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Abu Dhabi, UAEFriday 22 June 2018

Oman vows to create 25,000 jobs by December

Government will follow up with additional measures to address the lack of jobs in the sultanate

The Al Mawalih market in Muscat is busy but Oman has pledged to create thousands of new jobs to ease the highest unemployment levels for four decades. Mohammad Mahjoub/AFP
The Al Mawalih market in Muscat is busy but Oman has pledged to create thousands of new jobs to ease the highest unemployment levels for four decades. Mohammad Mahjoub/AFP

Oman has pledged to create 25,000 public sector jobs by December, a move aimed at staving off potential unrest over unemployment but one that risks adding to a budget gap that was the Arabian Gulf’s widest last year.

The government will follow up with additional measures to address the lack of jobs in the sultanate, the state-run Oman News Agency reported, citing the cabinet’s decision a day earlier. Unemployment was 17.5 per cent in 2016, according to the World Bank.

The move has echoes of the government’s pledge to create 50,000 jobs in 2011 amid Arab Spring concerns. Six years on, the economy is the trigger. Oman’s budget deficit was about 21 per cent of GDP in 2016, the highest in the GCC, according to IMF data. Its gross debt ratio was almost three times that of Saudi Arabia - the region’s biggest economy.

“It’s a tough balancing act for the sultanate, and I can see why weakening growth and ready access to funding would encourage the authorities to spend,” said Simon Williams, HSBC’s chief economist for central and eastern Europe, the Middle East and North Africa, adding that the government’s financial position should give it pause.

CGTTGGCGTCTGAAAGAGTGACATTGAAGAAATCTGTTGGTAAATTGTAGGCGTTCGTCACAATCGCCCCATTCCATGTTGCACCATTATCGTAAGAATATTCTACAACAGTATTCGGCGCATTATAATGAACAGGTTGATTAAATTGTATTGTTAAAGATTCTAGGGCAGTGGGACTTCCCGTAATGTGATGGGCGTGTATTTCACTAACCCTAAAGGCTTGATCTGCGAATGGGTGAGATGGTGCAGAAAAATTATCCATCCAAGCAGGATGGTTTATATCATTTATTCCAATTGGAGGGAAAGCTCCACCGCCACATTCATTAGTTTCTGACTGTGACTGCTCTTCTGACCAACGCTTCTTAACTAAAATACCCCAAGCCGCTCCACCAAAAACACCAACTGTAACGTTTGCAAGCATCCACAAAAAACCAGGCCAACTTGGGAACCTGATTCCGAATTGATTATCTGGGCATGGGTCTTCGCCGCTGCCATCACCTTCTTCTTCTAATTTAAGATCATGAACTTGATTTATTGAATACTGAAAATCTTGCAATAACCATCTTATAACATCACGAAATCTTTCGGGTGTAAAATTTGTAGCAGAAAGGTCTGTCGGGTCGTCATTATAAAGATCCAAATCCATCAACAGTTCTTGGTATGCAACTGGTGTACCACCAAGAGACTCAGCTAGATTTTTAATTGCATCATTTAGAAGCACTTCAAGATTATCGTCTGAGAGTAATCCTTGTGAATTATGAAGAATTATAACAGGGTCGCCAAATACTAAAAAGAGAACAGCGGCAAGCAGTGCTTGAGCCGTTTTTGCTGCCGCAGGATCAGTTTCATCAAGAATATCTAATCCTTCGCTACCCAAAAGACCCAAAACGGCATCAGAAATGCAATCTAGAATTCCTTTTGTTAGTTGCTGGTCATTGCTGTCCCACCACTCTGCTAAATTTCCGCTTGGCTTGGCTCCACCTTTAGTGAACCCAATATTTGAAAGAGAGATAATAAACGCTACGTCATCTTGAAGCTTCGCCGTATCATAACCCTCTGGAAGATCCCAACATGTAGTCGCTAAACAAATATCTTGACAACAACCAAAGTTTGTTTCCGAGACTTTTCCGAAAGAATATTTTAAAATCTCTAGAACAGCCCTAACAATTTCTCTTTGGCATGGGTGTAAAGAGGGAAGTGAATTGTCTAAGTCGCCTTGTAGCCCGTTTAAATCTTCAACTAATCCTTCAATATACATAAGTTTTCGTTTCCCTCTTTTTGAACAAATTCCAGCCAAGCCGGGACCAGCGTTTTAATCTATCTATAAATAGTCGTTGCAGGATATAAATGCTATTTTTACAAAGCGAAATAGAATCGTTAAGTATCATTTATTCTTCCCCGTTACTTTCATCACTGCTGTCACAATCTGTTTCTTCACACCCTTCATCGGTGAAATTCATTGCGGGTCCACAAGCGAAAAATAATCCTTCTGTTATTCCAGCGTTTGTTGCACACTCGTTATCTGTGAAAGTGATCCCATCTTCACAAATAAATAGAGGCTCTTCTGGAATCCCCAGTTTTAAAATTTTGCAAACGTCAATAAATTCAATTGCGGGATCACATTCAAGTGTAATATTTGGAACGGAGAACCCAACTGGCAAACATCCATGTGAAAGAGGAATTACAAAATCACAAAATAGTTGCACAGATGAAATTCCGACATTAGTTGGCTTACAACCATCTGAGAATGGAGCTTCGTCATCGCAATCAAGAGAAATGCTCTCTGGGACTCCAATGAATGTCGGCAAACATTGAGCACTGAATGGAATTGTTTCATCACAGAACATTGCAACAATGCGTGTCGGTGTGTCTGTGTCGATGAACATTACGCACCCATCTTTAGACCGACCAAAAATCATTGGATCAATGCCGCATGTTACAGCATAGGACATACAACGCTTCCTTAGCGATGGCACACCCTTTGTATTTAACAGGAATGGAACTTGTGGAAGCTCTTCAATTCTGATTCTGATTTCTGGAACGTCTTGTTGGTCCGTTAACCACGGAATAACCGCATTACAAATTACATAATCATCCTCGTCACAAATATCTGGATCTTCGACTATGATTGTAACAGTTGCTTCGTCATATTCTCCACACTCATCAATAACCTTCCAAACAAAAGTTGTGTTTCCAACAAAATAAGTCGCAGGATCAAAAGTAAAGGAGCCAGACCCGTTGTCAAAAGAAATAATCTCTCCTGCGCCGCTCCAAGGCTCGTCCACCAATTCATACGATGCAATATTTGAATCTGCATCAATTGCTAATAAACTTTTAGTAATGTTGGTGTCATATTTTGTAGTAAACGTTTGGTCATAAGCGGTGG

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“Long-term stability requires sustained adjustment, even at the cost of short-term pain.”

Oman has smaller oil reserves and less of a cushion in government savings than its wealthier neighborus, making it vulnerable to the impact of lower oil prices that has depressed growth across the region. Moody’s Investors Services cut Oman’s rating it its second-lowest investment grade in July, citing the sultanate’s limited progress in addressing structural vulnerabilities. Oman has a sub-investment grade status at S&P Global Ratings.

Oman’s benchmark MSM30 Index of stocks has retreated 9.4 per cent this year.

The hiring plan could spur private consumption amid slow growth in the non-hydrocarbon sector, said Carla Slim, an economist at Standard Chartered in Dubai. She expects Oman’s 2017 budget deficit to exceed the government’s target of 11.7 billion Omani riyals (Dh111.68bn), although higher oil prices this year should narrow the deficit relative to 2016.